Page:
Children’s lungs are at risk if they live near a busy road, says a new study. Done by the King’s College London, this is the first major study of its size to take a hard look at health conditions caused by air pollution from traffic.
The results are startling, especially considering about three million people in London alone are estimated to live near what the study classifies as a “busy road”.
The study looked at several major cities, including Oxford, London, Birmingham, Bristol, Liverpool, Nottingham, and Southampton. Don’t think that just because you don’t live in the UK these statistics don’t affect you, either – air pollution happens everywhere, after all. These places were selected because the study was done in London.
It specifically looked at families and people who lived within 50 meters of a “busy road”. That’s about 164 feet, for all the Americans in the room who can’t visualize 50 meters.
The study looked at 13 different health issues that could be affected by pollution in the air, including heart disease, bronchitis, lung cancer, lung development and growth, and heart disease.
Looking at children and lung development, it’s hard to argue that there isn’t a connection between decreased lung growth and air pollution.
The study suggests that increased levels of roadside pollution, which would be found living or going to school near a major road, restricts lung growth in children by as much as 14% in Oxford, 13% in London, 8% in Birmingham, 5% in Bristol, 5% in Liverpool, 3% in Nottingham, and 4% in Southampton.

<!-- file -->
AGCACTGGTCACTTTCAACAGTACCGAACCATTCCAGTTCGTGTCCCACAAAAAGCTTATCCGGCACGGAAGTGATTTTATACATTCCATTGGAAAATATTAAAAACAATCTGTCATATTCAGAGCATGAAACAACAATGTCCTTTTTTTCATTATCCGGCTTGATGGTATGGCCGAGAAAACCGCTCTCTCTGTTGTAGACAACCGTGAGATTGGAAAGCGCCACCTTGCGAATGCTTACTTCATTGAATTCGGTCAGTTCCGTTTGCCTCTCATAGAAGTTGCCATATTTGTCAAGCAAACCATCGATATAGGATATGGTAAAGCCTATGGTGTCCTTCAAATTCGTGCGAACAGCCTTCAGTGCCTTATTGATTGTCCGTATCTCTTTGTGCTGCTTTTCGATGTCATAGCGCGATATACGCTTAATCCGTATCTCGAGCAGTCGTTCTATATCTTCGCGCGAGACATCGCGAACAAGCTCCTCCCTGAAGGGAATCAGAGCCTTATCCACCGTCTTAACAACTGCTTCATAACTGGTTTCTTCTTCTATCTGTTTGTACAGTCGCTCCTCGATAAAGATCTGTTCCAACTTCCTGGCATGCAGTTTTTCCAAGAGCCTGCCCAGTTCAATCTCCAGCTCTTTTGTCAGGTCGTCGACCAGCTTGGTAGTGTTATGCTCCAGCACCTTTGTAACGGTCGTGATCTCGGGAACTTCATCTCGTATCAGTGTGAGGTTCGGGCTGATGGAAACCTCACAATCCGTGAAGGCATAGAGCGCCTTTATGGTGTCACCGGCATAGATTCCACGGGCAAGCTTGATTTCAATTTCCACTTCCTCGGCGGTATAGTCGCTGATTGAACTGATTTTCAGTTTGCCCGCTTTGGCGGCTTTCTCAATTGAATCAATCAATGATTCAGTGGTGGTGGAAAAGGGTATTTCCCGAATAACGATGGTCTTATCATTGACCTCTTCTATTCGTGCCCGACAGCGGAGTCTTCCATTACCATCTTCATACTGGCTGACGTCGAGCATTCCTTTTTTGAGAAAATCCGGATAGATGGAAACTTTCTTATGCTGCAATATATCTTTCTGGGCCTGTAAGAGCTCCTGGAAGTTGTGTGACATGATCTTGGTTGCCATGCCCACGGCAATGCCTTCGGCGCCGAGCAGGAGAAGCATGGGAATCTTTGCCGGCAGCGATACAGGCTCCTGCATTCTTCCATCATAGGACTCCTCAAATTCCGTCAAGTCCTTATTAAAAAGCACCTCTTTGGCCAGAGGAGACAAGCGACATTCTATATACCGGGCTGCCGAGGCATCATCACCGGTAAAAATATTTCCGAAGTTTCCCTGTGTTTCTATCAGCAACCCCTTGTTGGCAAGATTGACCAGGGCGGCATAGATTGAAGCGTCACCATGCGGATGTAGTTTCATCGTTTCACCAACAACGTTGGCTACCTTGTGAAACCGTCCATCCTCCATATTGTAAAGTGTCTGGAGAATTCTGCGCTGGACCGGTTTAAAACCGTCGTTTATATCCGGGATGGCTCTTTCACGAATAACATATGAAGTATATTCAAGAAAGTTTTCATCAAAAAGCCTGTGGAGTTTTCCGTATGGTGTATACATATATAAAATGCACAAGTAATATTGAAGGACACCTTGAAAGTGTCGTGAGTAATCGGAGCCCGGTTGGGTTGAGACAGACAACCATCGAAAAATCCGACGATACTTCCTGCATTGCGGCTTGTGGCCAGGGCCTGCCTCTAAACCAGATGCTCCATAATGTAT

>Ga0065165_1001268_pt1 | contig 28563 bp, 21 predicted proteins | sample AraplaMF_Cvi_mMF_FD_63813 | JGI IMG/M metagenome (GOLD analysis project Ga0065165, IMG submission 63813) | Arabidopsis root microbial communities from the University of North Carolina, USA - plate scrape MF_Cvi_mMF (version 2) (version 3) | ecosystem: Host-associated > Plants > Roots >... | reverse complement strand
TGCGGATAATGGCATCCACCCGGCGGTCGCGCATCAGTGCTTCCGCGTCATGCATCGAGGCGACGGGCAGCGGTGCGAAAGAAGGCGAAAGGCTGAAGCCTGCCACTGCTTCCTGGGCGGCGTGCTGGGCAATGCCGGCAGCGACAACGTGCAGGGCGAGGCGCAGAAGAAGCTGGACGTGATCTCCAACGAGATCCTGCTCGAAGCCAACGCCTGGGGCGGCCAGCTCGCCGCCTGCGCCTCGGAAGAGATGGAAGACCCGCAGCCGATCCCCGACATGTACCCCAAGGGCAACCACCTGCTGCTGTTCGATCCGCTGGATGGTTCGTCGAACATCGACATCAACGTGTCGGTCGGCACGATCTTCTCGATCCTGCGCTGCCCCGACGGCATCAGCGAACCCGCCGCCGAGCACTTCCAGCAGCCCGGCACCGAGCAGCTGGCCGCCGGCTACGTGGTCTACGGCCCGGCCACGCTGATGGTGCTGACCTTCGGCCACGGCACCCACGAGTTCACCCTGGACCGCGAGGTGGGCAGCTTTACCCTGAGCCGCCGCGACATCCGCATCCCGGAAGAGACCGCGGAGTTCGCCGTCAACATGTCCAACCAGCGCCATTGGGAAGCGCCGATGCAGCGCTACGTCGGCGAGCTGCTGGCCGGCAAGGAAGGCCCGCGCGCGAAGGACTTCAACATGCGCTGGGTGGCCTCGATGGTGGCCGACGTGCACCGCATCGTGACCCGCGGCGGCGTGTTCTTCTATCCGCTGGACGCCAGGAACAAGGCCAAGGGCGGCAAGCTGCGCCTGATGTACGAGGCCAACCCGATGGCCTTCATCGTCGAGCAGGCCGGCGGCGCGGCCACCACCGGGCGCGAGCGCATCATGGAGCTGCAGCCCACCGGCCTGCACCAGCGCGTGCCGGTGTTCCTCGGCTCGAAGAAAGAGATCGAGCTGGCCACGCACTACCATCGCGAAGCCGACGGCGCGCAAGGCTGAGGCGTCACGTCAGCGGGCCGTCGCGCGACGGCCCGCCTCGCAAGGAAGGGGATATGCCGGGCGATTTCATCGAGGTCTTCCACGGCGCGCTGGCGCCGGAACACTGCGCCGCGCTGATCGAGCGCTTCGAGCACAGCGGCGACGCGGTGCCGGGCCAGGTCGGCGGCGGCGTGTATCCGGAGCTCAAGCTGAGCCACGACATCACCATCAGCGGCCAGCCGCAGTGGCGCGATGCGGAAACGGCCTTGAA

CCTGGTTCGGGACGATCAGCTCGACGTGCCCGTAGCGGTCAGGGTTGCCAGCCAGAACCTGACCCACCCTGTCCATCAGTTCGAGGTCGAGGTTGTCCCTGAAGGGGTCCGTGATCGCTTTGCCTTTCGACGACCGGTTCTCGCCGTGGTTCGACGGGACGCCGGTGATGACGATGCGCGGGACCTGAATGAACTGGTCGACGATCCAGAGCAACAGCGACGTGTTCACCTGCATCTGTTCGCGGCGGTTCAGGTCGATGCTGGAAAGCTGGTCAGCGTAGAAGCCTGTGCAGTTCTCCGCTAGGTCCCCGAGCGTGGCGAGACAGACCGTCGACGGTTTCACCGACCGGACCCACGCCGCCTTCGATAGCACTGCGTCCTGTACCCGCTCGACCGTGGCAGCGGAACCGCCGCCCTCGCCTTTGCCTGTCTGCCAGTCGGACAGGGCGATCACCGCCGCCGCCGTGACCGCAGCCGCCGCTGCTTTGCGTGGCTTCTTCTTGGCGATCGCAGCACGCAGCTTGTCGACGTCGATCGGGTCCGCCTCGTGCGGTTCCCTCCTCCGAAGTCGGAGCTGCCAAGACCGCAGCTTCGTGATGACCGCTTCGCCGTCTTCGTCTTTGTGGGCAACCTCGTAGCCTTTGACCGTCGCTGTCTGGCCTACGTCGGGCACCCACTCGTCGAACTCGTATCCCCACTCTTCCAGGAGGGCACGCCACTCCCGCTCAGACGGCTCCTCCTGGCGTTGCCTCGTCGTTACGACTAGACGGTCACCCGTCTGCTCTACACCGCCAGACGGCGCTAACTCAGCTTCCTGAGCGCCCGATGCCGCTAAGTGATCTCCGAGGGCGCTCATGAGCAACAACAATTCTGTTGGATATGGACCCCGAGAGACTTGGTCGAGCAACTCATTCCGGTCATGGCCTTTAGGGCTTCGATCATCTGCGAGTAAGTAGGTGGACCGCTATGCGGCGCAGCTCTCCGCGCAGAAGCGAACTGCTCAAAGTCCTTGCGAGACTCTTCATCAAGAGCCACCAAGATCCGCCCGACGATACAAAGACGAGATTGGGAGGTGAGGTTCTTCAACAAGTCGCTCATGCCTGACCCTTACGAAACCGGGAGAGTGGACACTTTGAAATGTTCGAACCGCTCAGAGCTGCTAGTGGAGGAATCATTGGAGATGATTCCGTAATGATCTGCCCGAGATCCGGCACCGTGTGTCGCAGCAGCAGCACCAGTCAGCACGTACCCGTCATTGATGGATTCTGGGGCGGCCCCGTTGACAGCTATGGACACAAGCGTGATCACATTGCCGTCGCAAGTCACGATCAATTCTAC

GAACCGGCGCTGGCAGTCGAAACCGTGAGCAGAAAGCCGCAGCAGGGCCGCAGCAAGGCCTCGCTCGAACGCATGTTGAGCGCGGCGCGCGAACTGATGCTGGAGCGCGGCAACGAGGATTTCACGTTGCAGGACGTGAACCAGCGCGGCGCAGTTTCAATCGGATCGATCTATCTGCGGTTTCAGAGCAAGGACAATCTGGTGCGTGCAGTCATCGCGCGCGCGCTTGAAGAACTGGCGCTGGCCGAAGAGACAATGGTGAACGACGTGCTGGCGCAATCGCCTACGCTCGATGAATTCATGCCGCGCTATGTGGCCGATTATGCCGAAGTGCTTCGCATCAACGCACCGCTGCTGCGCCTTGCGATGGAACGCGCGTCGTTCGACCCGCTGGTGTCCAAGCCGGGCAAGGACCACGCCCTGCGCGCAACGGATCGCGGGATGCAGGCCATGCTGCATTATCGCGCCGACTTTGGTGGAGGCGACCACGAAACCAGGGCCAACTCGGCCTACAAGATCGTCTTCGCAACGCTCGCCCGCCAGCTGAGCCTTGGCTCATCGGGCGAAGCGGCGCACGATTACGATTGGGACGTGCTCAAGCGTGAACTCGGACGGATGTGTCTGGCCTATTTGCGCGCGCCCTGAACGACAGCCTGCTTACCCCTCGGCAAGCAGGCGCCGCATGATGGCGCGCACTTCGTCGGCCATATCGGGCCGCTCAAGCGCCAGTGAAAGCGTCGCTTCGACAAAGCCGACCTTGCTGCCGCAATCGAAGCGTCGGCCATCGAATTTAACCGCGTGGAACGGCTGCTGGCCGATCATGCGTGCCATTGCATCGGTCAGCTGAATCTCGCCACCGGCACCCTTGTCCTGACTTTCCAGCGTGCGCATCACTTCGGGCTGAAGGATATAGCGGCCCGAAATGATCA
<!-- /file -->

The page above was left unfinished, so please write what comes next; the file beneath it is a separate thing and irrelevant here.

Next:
This is a huge amount. A 14% decrease in lung growth with children can lead to all sorts of issues, including increased risk for asthma, lung disease, and many ailments that start in the lungs, like bronchitis and pneumonia.
The coalition of 15 health and environment organizations that sponsored and released the bill are calling for legal action to reduce the pollution in the air, sooner rather than later.
They want the levels of particulate pollution to be reduced to the World Health Organization limits by as early as 2030.
The legal limit in the UK for particulate pollution is PM2.5, which is double the WHO’s recommendation.
The study notes that even reducing the pollution in the air by one fifth could see lung cancer rates in London go down by as much as 7.6%. 3,865 fewer children would also be negatively affected by pollution-related health issues.